Health Policy Institute reports dentists' earnings remain stable
December 15, 2016
After six full years of post-Great Recession data, it's safe to say that dentist earnings are not bouncing back, according to the ADA Health Policy Institute.
A December 2016 HPI research brief shows that, like previous years' research, dental earnings since the early 2000s have been affected by a stagnant demand for dental care, declining payment rates through private dental plans and the recent increase in the supply of dentists.
"However, our analysis also suggests that we could be seeing a turnaround, or at least a bottoming out, of the multiyear trend of reduced busyness," according to authors Bradley Munson, senior research analyst, and Marko Vujicic, Ph.D., chief economist and vice president of the ADA Health Policy Institute, in "Dentist Earnings Were Stable in 2015," available at ADA.org/researchbriefs
In 2015, general practitioner dentists' average annual net income was $179,960; $320,460 for specialists; $195,200 for owner GPs; and $132,370 for non-owner GPs. The slight increases in net income for general practitioner dentists, owner and non-owners, along with the slight decrease for specialists, from the previous year were not statistically significant.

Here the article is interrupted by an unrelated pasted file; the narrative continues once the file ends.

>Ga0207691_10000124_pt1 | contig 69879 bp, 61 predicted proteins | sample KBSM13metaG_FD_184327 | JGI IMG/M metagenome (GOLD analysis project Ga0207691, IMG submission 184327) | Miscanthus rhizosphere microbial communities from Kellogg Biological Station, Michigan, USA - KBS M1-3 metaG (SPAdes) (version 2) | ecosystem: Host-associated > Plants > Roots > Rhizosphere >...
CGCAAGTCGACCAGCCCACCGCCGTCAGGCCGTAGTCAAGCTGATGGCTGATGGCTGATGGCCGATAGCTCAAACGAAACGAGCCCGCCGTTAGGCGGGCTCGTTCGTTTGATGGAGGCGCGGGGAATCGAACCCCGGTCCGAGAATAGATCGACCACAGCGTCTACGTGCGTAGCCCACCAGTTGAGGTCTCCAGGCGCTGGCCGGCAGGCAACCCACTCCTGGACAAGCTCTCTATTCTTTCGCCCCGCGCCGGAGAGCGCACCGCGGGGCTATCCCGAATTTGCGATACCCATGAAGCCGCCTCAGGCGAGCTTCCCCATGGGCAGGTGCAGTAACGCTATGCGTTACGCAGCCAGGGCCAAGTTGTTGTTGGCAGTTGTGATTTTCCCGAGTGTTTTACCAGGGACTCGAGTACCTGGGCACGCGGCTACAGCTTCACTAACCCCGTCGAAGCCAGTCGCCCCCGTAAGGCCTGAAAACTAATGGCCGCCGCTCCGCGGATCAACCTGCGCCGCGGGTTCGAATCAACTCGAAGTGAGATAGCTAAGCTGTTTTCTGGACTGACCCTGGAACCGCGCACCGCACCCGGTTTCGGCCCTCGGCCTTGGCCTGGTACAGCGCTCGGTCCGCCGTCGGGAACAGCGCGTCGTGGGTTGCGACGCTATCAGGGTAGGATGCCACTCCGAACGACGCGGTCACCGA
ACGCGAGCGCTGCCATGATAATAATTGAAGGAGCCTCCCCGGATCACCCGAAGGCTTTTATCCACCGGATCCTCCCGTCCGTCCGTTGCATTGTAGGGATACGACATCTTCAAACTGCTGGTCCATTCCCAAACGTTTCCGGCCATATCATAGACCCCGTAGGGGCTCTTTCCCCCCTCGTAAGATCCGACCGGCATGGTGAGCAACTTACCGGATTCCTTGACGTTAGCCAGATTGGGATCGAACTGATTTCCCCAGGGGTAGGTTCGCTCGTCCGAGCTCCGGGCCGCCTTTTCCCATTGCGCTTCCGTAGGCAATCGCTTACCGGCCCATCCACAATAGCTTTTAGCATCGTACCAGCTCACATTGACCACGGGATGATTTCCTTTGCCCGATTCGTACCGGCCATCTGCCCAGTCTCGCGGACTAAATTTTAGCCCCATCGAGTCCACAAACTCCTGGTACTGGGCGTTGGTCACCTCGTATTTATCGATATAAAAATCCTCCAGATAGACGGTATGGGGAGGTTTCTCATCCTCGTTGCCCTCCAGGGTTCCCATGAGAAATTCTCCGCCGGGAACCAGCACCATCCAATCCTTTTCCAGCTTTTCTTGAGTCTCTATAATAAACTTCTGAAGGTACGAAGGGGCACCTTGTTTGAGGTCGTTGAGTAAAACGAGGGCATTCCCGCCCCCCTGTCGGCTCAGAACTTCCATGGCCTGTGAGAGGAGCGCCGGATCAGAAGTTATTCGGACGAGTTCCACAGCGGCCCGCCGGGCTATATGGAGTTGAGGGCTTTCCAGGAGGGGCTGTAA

When adjusted for inflation, average net income has decreased significantly for all general practitioners since the 2005 peak value of $219,638.
The research brief also studied data on busyness. According to the brief, the percentage of dentists reporting they are not busy enough has declined; and dentists are more likely to report that, compared to a year ago, patient volume is up rather than down, according to the research brief.
In addition, new research shows that the supply of dentists is expected to increase in the coming years.
"A recent analysis shows that if current dental care utilization trends continue — and the most recent data show they are indeed continuing — dental spending in the U.S. will not return to the historically high, pre-Great Recession growth levels," Mr. Munson and Dr. Vujicic wrote.
The ADA Health Policy Institute said it will continue to study the dental economy in the coming years to get a better sense of whether the dental care economy is turning around or whether a new normal is entrenched.
"Looking forward, there is significant uncertainty in the general health care environment as well as the economic conditions within the dental sector," the authors wrote.